Another advocate for change, Mikhail Gelfand, professor of bioinformatics and genetics at Moscow State University, said Russian funding and university rankings was based on the number of papers published, so that money and jobs flowed to the unscrupulous and ill-qualified: “Some people are forced to publish, despite the fact they have no time for meaningful research or funding. The teaching load in Russian universities is huge.”
Dissernet has campaigned to revoke plagiarized and faked degrees with limited success. From December 2013 to December 2019, 368 degrees were revoked.
Last year, it examined the heads of 676 Russian higher education institutions and found that 112 had committed violations of academic ethics, including 61 whose degrees involved plagiarism.
Vladimir Filippov, chairman of the Higher Attestation Commission, which coordinates and validates the awards of degrees, said in a 2017 interview with the government-backed newspaper Rossiyskaya Gazeta that the number awarded had halved between 2012 and 2017 from around 24,000 to less than 13,000.
“The main reasons for the decline are stricter requirements toward papers and the improvement of reputation, responsibility and transparency at all stages of attestation,” he said. Zayakin said the drop showed how many flawed degrees were being issued in the past.
In an article last year, he cited the case of a young scientist from Buryatia in Siberia, who plagiarized a thesis by Svetlana Mikhailova of the East Siberian State University of Technology and Management in 2015.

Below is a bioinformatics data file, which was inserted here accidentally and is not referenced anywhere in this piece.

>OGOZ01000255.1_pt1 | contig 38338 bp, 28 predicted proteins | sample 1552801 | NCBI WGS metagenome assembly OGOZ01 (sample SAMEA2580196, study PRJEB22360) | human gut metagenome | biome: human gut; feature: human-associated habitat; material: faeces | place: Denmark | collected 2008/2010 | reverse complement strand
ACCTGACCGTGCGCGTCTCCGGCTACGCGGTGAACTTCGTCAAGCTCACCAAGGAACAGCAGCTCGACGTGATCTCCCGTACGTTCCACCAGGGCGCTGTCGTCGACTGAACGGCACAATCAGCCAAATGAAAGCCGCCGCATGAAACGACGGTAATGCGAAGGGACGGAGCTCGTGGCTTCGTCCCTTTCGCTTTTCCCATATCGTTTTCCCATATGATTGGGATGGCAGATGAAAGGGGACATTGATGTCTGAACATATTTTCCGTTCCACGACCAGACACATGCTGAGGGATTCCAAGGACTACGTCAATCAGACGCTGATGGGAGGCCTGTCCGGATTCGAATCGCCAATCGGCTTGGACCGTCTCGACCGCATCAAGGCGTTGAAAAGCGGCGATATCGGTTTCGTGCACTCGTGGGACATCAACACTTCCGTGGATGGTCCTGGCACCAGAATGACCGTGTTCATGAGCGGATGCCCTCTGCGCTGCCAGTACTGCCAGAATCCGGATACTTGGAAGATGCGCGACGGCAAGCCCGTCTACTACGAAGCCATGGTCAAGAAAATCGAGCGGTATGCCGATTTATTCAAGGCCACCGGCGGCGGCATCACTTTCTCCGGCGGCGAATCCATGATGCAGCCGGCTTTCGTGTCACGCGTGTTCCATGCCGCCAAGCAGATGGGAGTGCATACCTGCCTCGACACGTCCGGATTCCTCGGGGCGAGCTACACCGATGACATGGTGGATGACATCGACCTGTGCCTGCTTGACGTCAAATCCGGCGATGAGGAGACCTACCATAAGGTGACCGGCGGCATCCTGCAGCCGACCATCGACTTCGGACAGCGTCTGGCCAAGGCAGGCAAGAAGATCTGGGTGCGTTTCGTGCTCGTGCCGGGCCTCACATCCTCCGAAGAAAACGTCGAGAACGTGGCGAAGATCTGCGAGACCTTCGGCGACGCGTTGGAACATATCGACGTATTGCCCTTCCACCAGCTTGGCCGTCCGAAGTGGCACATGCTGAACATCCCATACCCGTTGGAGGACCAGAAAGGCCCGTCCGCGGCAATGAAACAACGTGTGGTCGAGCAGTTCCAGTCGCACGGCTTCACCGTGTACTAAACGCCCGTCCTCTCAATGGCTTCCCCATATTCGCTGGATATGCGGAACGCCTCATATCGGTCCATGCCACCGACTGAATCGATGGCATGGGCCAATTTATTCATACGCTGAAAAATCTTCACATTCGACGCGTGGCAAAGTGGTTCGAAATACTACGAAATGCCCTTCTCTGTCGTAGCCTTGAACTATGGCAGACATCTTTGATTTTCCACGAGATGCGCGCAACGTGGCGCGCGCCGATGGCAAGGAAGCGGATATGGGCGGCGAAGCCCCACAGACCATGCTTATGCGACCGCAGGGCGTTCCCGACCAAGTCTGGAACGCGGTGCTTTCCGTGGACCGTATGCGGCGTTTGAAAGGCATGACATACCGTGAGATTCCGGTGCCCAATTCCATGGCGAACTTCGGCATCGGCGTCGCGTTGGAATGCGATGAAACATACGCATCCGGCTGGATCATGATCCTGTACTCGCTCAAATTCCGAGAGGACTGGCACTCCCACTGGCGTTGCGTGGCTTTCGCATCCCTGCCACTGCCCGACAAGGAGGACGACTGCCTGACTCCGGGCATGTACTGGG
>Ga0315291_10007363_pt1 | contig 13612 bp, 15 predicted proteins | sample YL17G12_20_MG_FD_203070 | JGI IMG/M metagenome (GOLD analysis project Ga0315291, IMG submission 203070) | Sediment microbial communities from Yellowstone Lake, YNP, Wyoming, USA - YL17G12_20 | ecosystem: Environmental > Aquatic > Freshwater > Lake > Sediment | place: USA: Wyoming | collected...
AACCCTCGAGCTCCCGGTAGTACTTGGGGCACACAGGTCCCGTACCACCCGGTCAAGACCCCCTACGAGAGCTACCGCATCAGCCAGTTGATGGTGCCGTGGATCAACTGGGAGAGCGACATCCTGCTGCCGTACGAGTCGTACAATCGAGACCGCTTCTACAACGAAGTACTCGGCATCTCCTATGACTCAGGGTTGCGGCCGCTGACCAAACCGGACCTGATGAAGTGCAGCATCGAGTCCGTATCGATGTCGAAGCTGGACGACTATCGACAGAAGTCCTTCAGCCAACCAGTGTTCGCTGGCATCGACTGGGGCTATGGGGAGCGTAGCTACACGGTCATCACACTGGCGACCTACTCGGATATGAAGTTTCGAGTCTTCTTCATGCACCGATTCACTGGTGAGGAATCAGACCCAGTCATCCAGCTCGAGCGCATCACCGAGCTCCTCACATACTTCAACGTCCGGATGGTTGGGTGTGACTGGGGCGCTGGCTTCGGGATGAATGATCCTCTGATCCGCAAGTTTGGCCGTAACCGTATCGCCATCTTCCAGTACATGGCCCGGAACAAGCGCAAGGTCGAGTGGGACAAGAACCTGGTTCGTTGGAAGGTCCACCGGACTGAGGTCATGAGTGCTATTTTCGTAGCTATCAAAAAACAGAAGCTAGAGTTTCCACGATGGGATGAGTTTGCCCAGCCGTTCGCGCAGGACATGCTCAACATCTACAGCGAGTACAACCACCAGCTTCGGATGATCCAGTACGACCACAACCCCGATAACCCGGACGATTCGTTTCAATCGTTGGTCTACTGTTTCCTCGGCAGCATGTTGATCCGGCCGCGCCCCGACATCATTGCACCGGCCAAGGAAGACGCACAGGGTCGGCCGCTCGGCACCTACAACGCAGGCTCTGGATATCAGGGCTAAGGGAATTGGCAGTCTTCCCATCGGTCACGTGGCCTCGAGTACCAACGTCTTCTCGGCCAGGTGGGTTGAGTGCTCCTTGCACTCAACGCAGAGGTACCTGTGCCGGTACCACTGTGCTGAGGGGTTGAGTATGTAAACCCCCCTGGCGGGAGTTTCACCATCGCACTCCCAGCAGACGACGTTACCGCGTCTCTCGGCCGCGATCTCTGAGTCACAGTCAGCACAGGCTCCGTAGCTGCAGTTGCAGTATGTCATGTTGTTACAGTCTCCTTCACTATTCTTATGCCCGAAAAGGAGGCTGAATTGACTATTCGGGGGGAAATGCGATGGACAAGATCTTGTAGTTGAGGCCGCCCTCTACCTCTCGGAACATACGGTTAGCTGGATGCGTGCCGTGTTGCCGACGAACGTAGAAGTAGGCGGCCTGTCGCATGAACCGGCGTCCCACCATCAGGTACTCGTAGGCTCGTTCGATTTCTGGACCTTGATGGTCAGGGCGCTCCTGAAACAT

According to Zayakin, the Siberian student used Mikhailova’s work in six research papers that he published under his name, with six co-authors, including the head of a university — a finding upheld in 2018 by the Supreme Court of Buryatia.
Kuleshova said plagiarism was so rife that it had become normal, and that many people hold dubious academic qualifications.
“Before, they were on sale in the Metro. Anyone could buy one on any corner. Now it’s become a bit more difficult. It’s become more expensive, so you can get them, but they will cost about 100,000 rubles,” she said, around $1,600. “There are many professions where this has become the norm. There are so many pseudo-experts who are not real experts.”
In 2016, Dissernet reported that 1 in 9 members of the State Duma, or lower house of parliament, had dubious degrees. A year earlier, it exposed Duma’s then-chairman, Sergei Naryshkin, now the director of foreign intelligence, for plagiarizing more than half of the pages in his economics doctorate.
Naryshkin just shrugged off the accusations and never lost his degree.
Putin’s goal of ensuring that Russia is among the top five countries for research and development in science and technology has so far been frustrated. In 2018 he complained that 40 percent of the academic subjects failed to produce a single research paper worthy of citation.
Kuleshova has an explanation: “The basics of science and scientific interest have been lost. In its place we just have a desire to retain funding, so those who are ready to go for any manipulation are the ones who rule the situation.”